Didi Chuxing is set to buy out Uber Technologies Inc. after fierce competition between the Chinese taxi transportation network and Uber, allowing Uber’s expansion to other markets, particularly India.
The two technological transportation giants fought to dominate China’s ride-hailing market. The unexpected trans-Atlantic deal was struck after Uber had lost $2 billion over the two years it was there, resulting in investors pressuring them to negotiate with China.
Uber’s success in the West, primarily the US, Canada and UK has overshadowed its failure to capture China’s market. In 2013 Uber’s net revenue in the first and second quarters was £32 million, with £72 million for the second half of the year, equating to a total of $104 million.
However, according to Gawker documents, whilst profits have been increasing there is also an increase in losses. Biddle estimated losses of $15 million in the first half of 2013.
To remain competitive in International markets such as China and India, Uber has promoted Uber Pool, the carpooling service. This has not been enough as the massive losses in China, which has affected Uber’s potential IPO.
Didi will invest $1 billion in Uber’s global company. After the deal Didi will be worth $35 billion compared to Uber’s $68 billion.
Two sources told Economic Times that they believed Didi Chuxing and Uber may have signed a non-compete agreement for international markets.
“It is likely that a clause for Didi to not compete with Uber in markets outside China or not finance any competition further is a part of the deal.”
Tech insiders saw Uber’s failure to capture China’s market as a huge failure, allowing rival Didi Chuxing to remove the US rival from China.
However on closer inspection the merger proves beneficial to both parties. Uber can end the costly $1 billion a year investment in China, for an estimated 20 percent stake in Didi, the Chinese transportation app worth $35 billion.
Li Zijian, senior director for international strategy at Didi said that China’s new regulations, legalising Uber and Didi from November as well as the deal will allow Didi’s business to grow, with Uber being its largest shareholder. According to reports, Didi will in turn, invest £1 billion in Uber’s global equity.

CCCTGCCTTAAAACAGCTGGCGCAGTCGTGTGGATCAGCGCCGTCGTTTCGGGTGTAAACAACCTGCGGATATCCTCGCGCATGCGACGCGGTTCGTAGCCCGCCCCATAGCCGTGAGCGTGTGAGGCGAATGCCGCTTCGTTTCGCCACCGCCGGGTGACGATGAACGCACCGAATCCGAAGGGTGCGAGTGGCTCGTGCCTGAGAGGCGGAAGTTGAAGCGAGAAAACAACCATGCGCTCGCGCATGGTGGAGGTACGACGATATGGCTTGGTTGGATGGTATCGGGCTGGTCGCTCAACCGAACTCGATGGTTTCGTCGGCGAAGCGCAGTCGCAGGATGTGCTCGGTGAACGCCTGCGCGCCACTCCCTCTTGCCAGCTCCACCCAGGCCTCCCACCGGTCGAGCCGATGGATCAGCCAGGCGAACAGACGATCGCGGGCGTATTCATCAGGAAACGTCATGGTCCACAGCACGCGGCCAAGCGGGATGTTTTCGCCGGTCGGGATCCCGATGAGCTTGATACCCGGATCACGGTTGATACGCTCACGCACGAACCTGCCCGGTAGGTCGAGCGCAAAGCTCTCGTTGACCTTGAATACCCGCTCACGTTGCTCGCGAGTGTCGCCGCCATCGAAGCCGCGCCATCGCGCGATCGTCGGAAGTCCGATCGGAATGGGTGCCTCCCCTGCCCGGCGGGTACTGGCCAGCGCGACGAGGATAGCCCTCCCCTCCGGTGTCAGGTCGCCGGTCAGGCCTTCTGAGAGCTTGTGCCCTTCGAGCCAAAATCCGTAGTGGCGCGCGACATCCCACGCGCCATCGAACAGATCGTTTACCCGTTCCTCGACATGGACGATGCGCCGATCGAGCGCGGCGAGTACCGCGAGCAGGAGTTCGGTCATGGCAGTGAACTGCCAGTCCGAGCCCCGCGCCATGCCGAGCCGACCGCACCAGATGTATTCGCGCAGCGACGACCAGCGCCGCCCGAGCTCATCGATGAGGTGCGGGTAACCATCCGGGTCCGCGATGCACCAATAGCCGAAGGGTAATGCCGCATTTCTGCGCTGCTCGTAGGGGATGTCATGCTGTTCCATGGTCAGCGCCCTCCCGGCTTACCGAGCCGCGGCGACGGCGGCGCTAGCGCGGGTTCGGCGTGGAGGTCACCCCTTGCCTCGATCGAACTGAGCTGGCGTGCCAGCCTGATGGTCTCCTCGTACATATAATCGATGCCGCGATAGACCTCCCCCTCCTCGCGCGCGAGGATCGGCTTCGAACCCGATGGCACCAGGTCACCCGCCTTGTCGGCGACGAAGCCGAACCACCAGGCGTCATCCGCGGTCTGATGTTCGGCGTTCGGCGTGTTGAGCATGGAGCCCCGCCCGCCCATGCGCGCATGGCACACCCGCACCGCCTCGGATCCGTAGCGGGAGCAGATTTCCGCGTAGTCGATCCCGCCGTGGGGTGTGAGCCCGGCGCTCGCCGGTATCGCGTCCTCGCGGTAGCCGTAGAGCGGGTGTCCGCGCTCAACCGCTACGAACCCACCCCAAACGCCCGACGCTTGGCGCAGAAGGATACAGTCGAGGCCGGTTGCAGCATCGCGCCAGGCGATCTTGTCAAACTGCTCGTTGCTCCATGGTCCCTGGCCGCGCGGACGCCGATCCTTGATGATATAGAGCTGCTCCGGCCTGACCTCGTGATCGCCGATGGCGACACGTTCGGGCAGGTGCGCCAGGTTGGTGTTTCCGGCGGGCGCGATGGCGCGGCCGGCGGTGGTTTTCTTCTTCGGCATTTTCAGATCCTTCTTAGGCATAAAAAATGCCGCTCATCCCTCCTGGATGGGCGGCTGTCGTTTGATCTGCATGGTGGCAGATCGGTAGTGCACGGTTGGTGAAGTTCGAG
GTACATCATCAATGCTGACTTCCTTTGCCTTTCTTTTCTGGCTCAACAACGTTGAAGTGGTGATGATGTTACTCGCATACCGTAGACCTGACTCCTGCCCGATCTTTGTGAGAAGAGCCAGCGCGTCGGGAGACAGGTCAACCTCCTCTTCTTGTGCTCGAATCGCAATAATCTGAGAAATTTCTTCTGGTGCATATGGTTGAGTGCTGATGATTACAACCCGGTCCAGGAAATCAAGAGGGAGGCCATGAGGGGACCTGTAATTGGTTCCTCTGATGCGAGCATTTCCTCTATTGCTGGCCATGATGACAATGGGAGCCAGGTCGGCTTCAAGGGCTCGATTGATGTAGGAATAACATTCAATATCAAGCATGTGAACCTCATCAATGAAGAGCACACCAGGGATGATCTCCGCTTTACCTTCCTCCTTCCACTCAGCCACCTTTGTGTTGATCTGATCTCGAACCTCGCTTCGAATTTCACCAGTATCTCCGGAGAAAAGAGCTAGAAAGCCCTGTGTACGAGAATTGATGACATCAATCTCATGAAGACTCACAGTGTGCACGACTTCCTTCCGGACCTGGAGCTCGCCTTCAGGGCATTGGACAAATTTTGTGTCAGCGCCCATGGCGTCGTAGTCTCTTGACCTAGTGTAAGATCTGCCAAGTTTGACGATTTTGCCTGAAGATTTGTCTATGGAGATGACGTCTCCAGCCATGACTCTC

Uber can also focus on driving more profits in marketable countries, losing others such as India. The Uber-Didi deal has made international transportation businesses nervous.
Ola (India), Didi (China), GrabTaxi (Singapore) and Lyft (US) agreed to take on the giant Uber, from dominating the marketplace. Didi invested $500 million funding Ola, India’s largest cab-hailing service, making it awkward for Didi and Ola, since priorities have shifted for the Chinese company in light of the new deal.
This alliance, which shared technology and customers, is questionable although Didi has said in a statement that it “will continue to work with global partners in connecting local resources to create the best possible cross-border ridesharing experience for their users.
Ola has continued to battle Uber, but the Uber-Didi deal offers two options: either Uber tries to take over the India market independently or it strikes a similar deal to China.
Kashyap Deorah, author of The Golden Tap said, “Didi has achieved the purpose of winning the monopoly in China. In India, Uber will win because of free/open market dynamics, though overall urban transport market will remain fragmented.”
Many have questioned how the Uber-Didi deal will affect India. Many have predicted an Ola-Uber war whilst others have looked towards a similar merger.
Uber is the latest Western company, along with Facebook, Twitter, Amazon and Google, to be humbled by the Chinese market. Yet, in India the companies such as Amazon have thrived. Insiders predict that Uber will aggressively expand the Indian market, now they have cut their losses with China.
With the Uber-Didi deal, the alliance between Didi and Ola questionable. Furthermore, many have emphasized that Uber’s foreign dominance is adversely affecting smaller domestic startups.
Sharad Sharma, co-founder of product software think-tank iSPIRT, said, “We need to address this bias and create a level-playing field for domestic startups.”